In India, the penetration of banking in the rural sector remains limited. In such a scenario, the micro finance institutions (MFIs) play an important loan in strengthening the rural economy.
Village Financial Services Private Limited is one of the leaders in the MFI sector in West Bengal and is aggressively expanding in eastern India. BE’s Saptarshi Deb spoke to Dr. Kuldip Maity, Managing Director of Village Financial Services about the company’s growth trajectory and the growth potential of the sector.
Q. A large part of rural India remains out of the purview of formal banking. In this regard, how do you view the role of MFIs in enhancing financial inclusion and financial literacy?
A. Last year, on an average, the growth of the sector was around 60%. We expect this growth to be sustained in the next few years. The overwhelming presence of the informal sector can be seen as an encouraging factor for the MFI sector. We believe that the majority of financially illiterate and excluded remain in the rural sector, where the penetration of banking is low. The presence of MFIs in these rural, far-flung areas often bridges the gap. I believe that to reach these sections, the MFI is the best channel. Last year alone, we could successfully open bank accounts of around 1,50,000 customers. A large section of the rural population is apprehensive of the banking system. We have successfully oriented a large number of our customers into formal banking.
Q. Your organisation started as a grant-based, not-for-profit organisation aiming to work for underprivileged sections of society. It is now among the leading MFIs in eastern India. What propelled this transition?
A. Yes, we started off as an NGO, which was called Village Welfare Society in 1982. The organisation was involved in typical developmental activities pertaining to rural health and education, working mainly on government grants.
In 1994, the central government decided to initiate some micro-credit projects. They shortlisted 10 NGOs to initiate this project. Our NGO was among the shortlisted ones. That was the beginning. In 1998, Small Industries Development Bank of India (SIDBI) extended to us a loan of `25 lakhs. Eventually we understood our structural formation (we were still registered as a society) was not right for financial transactions and we were advised to form a Non-Banking Financial Company (NBFC). However, equity was an issue. Therefore, in 1998, we initiated a not for profit company and called it Village Micro Credit Services and merged the seven branches of our NGO with this company. Eventually in 2004, we launched our NBFC. However, we could start operations only in 2006. The transition from grant-based activities to a profit-making organisation was needed because we felt that grant-based activities were not a sustainable model. To enhance the lives of our target groups, we felt a need to provide improved livelihood options.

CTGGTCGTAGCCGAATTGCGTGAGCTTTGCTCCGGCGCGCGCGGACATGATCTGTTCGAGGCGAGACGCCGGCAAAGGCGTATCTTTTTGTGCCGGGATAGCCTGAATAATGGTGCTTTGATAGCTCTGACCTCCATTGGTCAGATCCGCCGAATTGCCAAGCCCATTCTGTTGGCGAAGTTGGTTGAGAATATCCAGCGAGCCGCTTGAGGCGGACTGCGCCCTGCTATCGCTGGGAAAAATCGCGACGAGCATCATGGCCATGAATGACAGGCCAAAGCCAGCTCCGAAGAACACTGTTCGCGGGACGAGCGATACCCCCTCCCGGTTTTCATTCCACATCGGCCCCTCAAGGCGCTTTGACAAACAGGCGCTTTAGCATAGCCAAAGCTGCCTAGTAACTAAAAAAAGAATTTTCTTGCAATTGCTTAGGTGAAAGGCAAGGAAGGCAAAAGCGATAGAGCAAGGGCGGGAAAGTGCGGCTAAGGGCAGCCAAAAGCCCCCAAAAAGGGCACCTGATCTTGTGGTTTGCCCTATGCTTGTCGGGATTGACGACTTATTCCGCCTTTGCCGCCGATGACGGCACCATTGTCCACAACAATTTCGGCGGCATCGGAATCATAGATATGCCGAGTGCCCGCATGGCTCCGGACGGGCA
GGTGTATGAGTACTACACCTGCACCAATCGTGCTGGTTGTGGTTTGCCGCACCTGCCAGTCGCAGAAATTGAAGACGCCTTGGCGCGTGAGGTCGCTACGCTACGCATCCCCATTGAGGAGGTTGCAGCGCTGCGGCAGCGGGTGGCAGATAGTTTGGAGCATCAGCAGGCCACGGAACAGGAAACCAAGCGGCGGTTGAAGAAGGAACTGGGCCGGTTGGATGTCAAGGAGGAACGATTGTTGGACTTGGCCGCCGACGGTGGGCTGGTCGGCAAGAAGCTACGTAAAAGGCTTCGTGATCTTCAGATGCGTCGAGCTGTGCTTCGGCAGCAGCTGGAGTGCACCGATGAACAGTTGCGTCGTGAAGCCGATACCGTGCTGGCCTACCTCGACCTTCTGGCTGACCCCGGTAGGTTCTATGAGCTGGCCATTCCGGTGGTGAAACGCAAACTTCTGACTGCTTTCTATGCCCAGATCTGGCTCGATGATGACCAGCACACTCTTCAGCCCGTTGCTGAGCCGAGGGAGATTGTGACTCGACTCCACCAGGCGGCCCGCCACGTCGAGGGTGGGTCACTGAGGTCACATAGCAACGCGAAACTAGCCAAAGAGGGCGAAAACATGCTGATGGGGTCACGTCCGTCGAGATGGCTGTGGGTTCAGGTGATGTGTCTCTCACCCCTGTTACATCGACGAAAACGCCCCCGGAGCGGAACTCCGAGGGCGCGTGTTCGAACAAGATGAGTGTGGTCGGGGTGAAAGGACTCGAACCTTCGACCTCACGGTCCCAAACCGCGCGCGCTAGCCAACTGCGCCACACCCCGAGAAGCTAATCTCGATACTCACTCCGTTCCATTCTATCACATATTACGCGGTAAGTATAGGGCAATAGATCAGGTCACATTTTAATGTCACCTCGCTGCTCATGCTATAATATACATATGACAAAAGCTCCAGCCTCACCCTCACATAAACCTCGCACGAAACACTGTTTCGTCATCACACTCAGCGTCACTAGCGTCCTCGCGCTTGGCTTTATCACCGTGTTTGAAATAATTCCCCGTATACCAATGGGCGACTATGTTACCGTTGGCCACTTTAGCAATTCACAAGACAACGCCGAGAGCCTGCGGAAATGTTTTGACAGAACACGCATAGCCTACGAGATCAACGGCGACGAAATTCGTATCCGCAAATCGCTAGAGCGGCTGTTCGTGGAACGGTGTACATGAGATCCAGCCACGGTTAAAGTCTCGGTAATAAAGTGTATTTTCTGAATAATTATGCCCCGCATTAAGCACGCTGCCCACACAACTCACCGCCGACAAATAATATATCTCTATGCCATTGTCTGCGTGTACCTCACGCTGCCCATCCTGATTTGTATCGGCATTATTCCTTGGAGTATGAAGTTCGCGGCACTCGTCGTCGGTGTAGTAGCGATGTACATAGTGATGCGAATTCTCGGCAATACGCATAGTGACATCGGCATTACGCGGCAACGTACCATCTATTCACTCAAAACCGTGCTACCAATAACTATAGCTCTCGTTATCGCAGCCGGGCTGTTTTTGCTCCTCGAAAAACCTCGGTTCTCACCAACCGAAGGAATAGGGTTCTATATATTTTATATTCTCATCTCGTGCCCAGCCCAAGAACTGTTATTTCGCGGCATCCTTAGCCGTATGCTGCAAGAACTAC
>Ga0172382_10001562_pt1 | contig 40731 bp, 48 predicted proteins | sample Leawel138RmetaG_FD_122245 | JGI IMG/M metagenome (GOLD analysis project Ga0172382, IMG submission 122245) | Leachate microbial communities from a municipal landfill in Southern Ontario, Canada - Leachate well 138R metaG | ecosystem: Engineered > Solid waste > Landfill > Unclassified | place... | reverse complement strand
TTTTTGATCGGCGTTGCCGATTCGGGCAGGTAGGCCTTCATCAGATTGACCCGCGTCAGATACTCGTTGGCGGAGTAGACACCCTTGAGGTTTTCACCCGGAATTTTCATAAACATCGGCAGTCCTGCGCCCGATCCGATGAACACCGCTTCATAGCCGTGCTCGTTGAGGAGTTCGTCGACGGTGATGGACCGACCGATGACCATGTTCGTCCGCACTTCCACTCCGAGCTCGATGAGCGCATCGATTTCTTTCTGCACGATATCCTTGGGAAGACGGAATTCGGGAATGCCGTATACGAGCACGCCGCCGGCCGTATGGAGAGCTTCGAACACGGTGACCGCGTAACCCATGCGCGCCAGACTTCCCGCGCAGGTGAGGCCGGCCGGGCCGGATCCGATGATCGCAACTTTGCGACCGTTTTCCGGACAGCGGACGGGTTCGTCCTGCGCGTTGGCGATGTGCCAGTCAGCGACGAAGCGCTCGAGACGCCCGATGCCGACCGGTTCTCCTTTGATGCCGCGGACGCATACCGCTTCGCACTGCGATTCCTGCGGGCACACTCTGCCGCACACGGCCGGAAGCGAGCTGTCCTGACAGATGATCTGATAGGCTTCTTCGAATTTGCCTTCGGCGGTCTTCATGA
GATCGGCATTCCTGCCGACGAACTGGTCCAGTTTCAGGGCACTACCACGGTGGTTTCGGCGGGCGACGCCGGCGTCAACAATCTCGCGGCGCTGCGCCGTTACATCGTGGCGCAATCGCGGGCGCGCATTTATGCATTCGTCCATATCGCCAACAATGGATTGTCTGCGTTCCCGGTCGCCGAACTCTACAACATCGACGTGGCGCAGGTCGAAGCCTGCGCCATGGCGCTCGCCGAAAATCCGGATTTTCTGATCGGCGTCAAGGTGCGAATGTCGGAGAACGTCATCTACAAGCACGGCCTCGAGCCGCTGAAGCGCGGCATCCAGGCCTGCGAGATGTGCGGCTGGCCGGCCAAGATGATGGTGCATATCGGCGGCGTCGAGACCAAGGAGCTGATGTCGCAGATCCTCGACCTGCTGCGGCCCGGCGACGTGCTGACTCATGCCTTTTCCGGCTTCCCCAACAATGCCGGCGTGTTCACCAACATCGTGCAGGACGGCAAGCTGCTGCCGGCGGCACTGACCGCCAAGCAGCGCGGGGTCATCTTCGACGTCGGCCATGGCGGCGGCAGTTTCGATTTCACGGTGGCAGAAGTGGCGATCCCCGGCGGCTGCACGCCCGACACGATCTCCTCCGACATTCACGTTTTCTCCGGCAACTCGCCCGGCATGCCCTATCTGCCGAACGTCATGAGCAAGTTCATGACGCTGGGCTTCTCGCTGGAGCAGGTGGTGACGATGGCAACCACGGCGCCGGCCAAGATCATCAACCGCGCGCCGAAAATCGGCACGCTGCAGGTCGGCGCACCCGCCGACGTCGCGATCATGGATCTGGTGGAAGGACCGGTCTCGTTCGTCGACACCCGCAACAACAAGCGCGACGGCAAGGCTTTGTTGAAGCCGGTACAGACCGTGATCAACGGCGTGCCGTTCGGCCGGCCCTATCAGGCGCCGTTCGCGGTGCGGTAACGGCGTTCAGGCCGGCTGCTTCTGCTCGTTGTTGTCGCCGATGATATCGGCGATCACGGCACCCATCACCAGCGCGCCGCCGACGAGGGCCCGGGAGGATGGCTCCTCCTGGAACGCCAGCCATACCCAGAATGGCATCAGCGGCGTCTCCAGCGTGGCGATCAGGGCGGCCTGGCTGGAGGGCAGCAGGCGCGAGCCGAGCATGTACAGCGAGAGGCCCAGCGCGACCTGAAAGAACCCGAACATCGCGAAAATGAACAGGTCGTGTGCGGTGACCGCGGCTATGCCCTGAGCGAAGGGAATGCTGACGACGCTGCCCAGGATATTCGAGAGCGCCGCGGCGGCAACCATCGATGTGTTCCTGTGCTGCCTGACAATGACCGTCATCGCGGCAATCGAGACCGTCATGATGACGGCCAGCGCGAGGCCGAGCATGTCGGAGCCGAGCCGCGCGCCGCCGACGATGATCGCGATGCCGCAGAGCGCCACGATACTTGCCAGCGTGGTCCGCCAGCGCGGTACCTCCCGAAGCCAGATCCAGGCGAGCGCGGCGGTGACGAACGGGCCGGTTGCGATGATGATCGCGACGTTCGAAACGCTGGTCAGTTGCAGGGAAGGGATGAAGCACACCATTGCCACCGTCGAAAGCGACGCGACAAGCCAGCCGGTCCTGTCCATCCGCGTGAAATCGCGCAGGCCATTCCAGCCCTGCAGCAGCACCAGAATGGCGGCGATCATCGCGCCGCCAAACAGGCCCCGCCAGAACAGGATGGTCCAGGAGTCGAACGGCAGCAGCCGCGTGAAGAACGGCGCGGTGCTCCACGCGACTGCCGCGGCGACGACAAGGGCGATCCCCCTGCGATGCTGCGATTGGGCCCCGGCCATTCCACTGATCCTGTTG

We now have presence in eight states and service around three lakh customers. Last year, we closed at ` 463 crore and recorded disbursements of around ` 1000 crore. We wish to expand aggressively in the coming years and have a vision of reaching 20 states by 2020. We believe that there are large opportunities for the MFI sector and we aim to explore the opportunities that lie in the sector. We would eventually aim at becoming a bank and a large presence is needed for that. Becoming a bank would give us a large number of benefits. The cost of borrowing will be reduced drastically. This will also translate to our customers.
Q. Does your company identify projects before releasing loans? Do you help in marketing and in procuring inputs?
A. The first criterion for our loans is that the loan receivers need to be familiar with the activities for which they are taking the loan. We do not want to disrupt their traditional linkages. It is these linkages that ensure year round business for the loan takers. We refrain from giving loans to people who come with no experience in a trade. We also evaluate if the loan taker can repay from other sources of income. We give importance to the collective knowledge of the Joint Liability Groups (JLGs).
Q. How has been your experience with employment generation and livelihood development?
A. A study commissioned by us a few years back showed that we touched around 4.5 lakh people in that year. We already have a customer base of three lakhs and we believe that this customer base has an extended sphere of influence. Apart from this, we directly employ 1200 people in our 200 branches. In West Bengal alone, we have around 140 branches. In Bihar, we have around 30 branches. We have targeted eastern India and are expanding in other eastern and north eastern states.
Q. The sector has steadily been expanding its urban base. What opportunities do you see for your company in this front?
A. Most of the MFIs have a rural base as they started as NGOs working in the rural sector. However, in the present, there is demand for MFIs both in the urban and rural sectors. In the case of opportunities, urban areas provide more of them. Operational costs in rural areas are high. But 80% of our presence is concentrated in the rural sector and we are comfortable in that sector. As of now, we have no plans of foraying aggressively into the urban sector.